I would also like to see the tax money be used for something good. Put back PE classes in all schools, gym benefits or discounts on exercise equipment, health insurance reduction when we have reduced our weight, and basically gained better control over our health issues, etc. If the government want's to get into this, then it should be willing to do more then just "TAKE" our money:)

pixsidust 2012-05-18 11:57:18 -0500 Report

I would be for it if the money would go to health care for the uninsured or for subsidizing healthy alternatives so they can be much much cheaper but that will never happen so its a big brother thing. My son drinks sugary soda is 6 ft tall and weighs 165 so as Diabetes is not a one shoe fits all neither is those affected by sugar. He is against all artificial sweeteners except stevia.

Who is purposing this tax so we can vote against them? Obviously they would be in office now? Think people!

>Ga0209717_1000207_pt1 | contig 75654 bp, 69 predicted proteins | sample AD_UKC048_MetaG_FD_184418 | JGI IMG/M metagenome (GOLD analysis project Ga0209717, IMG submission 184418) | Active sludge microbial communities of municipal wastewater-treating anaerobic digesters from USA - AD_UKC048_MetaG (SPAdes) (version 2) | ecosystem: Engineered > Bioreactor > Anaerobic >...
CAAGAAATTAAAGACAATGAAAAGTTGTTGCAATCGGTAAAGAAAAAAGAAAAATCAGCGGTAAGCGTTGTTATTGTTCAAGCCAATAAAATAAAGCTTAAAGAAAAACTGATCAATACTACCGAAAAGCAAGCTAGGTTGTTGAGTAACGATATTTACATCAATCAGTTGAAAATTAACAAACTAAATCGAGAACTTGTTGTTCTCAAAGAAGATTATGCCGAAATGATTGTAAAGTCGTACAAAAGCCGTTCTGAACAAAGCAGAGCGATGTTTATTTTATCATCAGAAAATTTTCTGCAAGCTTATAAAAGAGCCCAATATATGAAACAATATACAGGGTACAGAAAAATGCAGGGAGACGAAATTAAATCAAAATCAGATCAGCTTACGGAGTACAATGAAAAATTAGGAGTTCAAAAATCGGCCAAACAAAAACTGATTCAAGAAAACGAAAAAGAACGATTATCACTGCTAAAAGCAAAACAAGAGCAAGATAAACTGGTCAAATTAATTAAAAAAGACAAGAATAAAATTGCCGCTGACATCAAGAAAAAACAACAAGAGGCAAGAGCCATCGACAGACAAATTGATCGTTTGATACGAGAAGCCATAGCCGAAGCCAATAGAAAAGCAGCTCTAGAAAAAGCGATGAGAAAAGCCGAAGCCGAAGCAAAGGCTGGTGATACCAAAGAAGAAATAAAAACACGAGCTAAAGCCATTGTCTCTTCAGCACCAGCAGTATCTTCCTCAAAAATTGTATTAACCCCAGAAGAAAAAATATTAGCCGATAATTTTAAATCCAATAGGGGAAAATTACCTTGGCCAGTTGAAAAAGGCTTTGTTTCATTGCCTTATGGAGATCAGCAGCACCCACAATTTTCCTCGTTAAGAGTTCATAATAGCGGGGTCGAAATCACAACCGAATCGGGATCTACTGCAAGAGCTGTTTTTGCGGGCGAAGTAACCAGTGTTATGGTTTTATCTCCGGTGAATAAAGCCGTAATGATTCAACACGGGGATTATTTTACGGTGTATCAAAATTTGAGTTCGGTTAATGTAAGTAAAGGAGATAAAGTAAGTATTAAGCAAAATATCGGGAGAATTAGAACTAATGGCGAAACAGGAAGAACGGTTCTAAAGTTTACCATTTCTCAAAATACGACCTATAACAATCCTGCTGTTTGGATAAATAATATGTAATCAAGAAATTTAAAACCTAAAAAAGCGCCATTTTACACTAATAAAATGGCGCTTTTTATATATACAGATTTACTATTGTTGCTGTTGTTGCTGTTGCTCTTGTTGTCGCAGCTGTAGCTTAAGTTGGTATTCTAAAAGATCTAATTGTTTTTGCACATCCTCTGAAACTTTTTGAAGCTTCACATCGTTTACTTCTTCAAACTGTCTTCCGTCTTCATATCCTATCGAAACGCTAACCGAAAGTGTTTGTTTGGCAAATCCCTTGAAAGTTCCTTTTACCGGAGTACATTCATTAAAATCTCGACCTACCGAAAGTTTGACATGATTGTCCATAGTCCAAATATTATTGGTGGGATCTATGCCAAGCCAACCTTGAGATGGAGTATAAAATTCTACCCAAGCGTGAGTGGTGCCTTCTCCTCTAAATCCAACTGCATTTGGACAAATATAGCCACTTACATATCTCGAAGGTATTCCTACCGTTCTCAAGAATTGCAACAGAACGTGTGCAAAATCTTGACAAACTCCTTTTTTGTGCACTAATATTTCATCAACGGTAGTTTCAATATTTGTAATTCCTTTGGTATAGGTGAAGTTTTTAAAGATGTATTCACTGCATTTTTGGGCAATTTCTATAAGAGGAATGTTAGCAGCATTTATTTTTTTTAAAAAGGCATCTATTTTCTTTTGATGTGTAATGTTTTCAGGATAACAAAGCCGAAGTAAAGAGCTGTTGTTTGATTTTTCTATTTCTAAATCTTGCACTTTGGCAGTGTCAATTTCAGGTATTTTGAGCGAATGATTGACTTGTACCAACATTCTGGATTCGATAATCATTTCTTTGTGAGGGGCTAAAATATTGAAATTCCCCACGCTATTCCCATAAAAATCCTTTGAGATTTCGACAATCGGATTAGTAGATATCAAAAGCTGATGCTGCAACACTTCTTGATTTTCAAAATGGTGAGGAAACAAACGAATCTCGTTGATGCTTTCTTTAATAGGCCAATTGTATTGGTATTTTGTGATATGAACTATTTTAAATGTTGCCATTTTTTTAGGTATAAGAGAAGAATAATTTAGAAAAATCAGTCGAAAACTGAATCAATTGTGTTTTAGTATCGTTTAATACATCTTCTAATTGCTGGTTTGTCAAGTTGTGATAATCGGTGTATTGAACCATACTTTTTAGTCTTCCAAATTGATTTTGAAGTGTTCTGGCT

GabbyPA 2012-05-18 08:31:34 -0500 Report

Well, I suppose if those foods are taxed at a higher rate, the price gap of cheap junk food and expensive healthy foods will be smaller. And will this "fat-tax" go to helping people who have limited means and have no choice but to eat the crap that is sold under the guise of food. (can you tell this burns my biscuits?)

I don't believe that the government needs to be involved in these things. If they didn't want to take care of everyone with healthcare and welfare and medicare...et. all. They wouldn't care what we put in our bodies. If they really want to help, they would stop funding monsters like Monsanto and other Franken-food manipulators. They would quit subsidizing the corn industry to make high fructose corn syrup so cheap that it ends up in everything from soda to Worcestershire sauce.

On the other hand, we do need to take responsibility for our actions and if we choose to live an unhealthy lifestyle, then we need to realize that the consequences of those choices are ours to pay. You want to bet that if we had to pay out of pocket for all of our health care needs, we would be choosing better for the long run.